The lack of global standards risks future problems with the rollout of 4G LTE services, the GSMA warns
The next generation of mobile phone networks could inherit a number of device interoperability problems because of a lack of global standardisation on the 4G LTE technology.
So warns the GSMA, the industry body that represents mobile operators around the world.
The GSMA’s Wireless Intelligence service pointed out in a new report that the global rollout of LTE networks is set to accelerate to 2015, but warns of the problems associated with spectrum fragmentation.
It is currently forecasting that by 2015 there will be 200 live LTE networks, but alarmingly these network will use 38 spectrum frequency combinations.
These fragmented spectrum frequency combinations risks possible device interoperability issues, which could hold up LTE service uptake. The fragmented scenario will be “fuelled by ongoing spectrum auctions, licence renewals and re-farming initiatives across a wide range of frequency bands,” said the GSMA.
“The lack of spectrum harmonisation represents a key challenge for the emerging LTE ecosystem, potentially preventing vendors from delivering globally compatible LTE products such as devices and chipsets, or requiring them to increase prices,” it warned.
“Spectrum fragmentation has the potential to hinder global LTE roaming if device manufacturers are required to include support for many disparate frequencies in their devices,” said Wireless Intelligence senior analyst and report author Joss Gillet. “Given the backwards compatibility already required for either HSPA or EV-DO connectivity, we are unlikely to see a ‘world’ device in a handset form-factor soon.”
At the moment, Wireless Intelligence states there are approximately 40 LTE networks in 24 countries currently, but forecasts more than 200 live LTE networks in over 70 countries by 2015.
The report notes that the IMT-extension band (2500/2600MHz) is the most globally harmonised band used in LTE deployments to date, accounting for over half of live networks in 2011.
According to the GSMA, more than two-thirds of global LTE connections today relate to deployments at 700MHz due to the large-scale rollouts underway in the United States. Asia Pacific apparently has the most varied spectral combinations of all the global regions despite significant support for LTE at 2100MHz (Japan), 2500MHz (China) and 1800MHz (Southeast Asia).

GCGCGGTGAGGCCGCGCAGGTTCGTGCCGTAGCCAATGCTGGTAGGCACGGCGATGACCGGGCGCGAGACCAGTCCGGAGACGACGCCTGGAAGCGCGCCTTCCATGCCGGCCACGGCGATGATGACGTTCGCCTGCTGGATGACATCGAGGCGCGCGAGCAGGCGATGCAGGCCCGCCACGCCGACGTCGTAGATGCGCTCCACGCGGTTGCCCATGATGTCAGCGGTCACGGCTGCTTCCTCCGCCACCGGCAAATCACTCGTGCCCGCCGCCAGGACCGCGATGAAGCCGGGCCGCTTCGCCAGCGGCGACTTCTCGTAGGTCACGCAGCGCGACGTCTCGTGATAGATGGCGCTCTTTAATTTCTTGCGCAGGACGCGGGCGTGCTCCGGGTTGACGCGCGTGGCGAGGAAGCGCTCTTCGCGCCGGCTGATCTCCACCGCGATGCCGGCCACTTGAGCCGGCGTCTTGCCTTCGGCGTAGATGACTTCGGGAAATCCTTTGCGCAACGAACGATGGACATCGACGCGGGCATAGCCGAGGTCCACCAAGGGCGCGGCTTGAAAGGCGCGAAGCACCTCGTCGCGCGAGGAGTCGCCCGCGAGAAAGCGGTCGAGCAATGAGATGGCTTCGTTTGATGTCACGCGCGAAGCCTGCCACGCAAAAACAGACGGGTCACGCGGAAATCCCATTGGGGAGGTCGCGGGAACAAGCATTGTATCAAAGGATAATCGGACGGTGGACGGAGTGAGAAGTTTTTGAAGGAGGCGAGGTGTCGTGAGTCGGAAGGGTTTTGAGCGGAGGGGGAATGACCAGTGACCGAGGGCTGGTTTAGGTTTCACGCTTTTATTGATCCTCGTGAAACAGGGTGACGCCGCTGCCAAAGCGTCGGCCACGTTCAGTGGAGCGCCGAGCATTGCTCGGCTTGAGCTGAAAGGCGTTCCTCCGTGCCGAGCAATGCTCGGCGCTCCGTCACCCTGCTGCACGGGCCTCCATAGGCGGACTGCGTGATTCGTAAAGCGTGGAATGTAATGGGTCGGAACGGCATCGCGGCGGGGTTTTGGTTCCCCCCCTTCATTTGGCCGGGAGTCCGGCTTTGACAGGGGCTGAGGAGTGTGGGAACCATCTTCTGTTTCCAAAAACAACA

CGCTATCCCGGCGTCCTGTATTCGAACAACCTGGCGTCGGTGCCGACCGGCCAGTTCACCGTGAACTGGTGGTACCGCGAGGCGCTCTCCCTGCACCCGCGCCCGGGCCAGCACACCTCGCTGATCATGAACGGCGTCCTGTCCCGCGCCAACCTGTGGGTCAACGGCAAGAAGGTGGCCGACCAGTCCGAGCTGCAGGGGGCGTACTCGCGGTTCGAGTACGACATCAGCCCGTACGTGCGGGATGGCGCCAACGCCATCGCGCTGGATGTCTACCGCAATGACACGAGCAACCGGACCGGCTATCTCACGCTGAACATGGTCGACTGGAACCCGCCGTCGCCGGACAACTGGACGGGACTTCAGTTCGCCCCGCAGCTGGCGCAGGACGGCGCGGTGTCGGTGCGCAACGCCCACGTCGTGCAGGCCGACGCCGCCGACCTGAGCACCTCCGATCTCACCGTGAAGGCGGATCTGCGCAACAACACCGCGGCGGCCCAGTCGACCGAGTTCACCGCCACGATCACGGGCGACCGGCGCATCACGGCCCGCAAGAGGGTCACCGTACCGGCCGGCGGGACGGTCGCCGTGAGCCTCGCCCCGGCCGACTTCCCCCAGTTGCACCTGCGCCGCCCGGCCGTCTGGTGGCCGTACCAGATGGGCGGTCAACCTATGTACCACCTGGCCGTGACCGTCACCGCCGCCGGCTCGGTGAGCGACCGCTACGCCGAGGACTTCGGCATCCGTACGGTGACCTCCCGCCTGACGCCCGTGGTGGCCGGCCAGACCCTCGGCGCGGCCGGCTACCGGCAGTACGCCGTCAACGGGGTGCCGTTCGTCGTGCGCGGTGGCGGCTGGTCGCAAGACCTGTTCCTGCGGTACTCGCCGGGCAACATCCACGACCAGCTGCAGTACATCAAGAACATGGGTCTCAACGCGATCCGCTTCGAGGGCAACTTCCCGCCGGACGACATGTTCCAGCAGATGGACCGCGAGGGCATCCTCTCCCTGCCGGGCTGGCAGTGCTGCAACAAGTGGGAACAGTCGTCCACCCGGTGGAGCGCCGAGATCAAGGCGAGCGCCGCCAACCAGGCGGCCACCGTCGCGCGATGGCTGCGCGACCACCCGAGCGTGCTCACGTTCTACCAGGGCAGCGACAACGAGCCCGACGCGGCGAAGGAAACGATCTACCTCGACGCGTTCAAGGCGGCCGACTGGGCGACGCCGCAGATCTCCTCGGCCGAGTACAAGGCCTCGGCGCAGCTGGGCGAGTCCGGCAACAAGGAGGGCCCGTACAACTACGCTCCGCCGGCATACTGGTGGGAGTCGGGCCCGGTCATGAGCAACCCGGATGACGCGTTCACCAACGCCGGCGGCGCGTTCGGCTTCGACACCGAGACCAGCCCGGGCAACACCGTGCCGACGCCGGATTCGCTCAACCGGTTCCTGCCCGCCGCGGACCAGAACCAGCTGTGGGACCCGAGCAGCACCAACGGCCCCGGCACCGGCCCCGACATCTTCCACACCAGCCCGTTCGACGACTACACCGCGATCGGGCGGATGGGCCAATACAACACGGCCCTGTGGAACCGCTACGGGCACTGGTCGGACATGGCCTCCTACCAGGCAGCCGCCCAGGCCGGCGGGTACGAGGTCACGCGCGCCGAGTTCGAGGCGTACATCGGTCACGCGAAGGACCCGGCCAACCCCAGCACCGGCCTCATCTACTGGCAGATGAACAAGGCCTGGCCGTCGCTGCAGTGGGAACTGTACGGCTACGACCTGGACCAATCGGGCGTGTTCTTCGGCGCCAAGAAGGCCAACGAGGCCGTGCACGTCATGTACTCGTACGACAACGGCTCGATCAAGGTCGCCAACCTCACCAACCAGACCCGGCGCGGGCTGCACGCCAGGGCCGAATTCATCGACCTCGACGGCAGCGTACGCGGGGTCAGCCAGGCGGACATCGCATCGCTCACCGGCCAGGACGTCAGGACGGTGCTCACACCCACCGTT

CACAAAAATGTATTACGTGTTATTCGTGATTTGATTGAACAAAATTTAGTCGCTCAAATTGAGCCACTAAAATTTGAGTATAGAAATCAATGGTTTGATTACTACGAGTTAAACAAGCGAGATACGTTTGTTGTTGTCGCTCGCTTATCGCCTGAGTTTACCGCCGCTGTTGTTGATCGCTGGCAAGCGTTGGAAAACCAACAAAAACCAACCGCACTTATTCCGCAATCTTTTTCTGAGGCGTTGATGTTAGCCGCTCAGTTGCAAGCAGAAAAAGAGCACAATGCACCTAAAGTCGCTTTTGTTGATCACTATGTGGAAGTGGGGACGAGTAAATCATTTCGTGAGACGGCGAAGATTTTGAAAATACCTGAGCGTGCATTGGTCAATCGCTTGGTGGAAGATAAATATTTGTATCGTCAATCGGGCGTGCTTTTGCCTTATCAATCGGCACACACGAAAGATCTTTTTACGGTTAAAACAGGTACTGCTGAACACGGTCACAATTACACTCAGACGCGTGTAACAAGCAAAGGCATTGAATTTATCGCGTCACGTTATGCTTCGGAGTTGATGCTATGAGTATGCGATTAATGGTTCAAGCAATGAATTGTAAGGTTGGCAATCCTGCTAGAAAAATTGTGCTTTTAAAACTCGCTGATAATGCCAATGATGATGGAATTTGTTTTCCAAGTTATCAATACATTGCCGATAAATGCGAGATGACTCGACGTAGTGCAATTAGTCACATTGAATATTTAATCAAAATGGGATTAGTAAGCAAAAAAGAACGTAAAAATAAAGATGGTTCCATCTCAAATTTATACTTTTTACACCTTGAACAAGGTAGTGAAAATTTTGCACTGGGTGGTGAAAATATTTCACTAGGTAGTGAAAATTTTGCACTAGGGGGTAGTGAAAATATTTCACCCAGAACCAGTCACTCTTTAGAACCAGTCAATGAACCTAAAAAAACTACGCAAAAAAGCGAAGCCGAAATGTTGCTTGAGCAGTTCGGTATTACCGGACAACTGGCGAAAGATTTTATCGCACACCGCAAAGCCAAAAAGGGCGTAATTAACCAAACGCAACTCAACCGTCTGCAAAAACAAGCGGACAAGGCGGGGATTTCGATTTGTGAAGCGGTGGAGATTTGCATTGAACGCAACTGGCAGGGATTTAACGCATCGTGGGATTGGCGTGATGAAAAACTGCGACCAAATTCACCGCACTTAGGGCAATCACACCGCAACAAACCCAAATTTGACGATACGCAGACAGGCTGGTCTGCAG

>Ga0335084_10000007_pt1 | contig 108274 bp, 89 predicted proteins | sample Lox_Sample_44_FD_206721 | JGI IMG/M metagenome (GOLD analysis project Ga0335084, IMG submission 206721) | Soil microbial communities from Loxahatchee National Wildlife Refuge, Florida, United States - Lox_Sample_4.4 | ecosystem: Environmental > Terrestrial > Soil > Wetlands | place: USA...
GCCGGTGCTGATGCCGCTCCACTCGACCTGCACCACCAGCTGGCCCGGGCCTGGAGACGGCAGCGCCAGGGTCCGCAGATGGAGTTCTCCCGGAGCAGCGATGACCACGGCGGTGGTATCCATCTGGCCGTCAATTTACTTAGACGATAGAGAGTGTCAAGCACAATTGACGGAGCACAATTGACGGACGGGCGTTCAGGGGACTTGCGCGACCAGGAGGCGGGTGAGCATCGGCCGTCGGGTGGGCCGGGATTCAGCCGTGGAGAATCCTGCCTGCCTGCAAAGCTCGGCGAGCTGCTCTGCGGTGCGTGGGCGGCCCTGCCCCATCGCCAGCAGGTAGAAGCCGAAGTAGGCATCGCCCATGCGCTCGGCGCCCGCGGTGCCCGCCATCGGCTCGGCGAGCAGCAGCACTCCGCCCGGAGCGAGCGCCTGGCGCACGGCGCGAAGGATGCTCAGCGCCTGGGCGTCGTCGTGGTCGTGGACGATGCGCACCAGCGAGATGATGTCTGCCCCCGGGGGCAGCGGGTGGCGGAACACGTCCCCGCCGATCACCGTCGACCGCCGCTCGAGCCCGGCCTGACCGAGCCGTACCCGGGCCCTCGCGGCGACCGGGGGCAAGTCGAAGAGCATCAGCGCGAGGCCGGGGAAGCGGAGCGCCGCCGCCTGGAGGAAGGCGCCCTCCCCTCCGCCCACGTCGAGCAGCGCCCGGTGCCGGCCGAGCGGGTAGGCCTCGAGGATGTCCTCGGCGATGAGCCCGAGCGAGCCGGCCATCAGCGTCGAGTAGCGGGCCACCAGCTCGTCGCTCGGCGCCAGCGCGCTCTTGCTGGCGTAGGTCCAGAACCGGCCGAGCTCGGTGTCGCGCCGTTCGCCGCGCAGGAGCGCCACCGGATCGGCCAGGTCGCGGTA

Asia Pacific, Africa and the Middle East will represent a joint 50 percent of global LTE connections by 2015, which further underlines the urgent need for spectrum harmonisation, says the report.
Another problem adding to the spectrum fragmentation, which is set to increase over the next four years, is down to the deployment of LTE networks in the so called ‘digital dividend’ spectrum (i.e. 700/800MHz) and re-farmed frequency bands. The 700/800MHz band is expected to be used in around a quarter of LTE network deployments going forward, compared to approximately one-third for the IMT-extension band and one third using re-farmed spectrum.
“Spectrum re-farming will grow in importance as an interim solution as operators await additional spectrum to be allocated by governments and regulators,” said Gillet. “Our research indicates that one-third of LTE operators around the globe will be unable to secure any additional spectrum in the 700, 800, 2500 or 2600 MHz bands before 2016 at the earliest – which will further exacerbate data capacity issues and limit LTE coverage expansion plans.”
Earlier this month the British communications regulator Ofcom warned next-generation 4G mobile networks may not be “widely available” in the UK for another four years. The regulator recently lashed out at mobile operators in the UK for threatening legal challenges to the spectrum auction, actions which have caused the already much delayed 4G spectrum auction, to be further delayed.
Services using Long-Term Evolution (LTE) have already been launched in the US, Germany, Japan and emerging markets such as Uzbekistan, while France’s auctions 4G spectrum auctions are currently underway.
The EU meanwhile has already told member states to get the 800MHz band cleared for mobile broadband by the end of 2012, stating that they must deliver 4G mobile broadband by 2013.
But there is little doubt the UK is falling behind other European nations regarding LTE. Indeed, the plan to only start deploying 4G networks in 2013 will be four years behind the world’s first LTE deployments in Oslo and Stockolm and three years behind the first commercial service in the United States.
This delay comes despite a survey from the policy advisory group Open Digital in October, which warned that the delay in rolling out 4G will cost British businesses £730 million a year.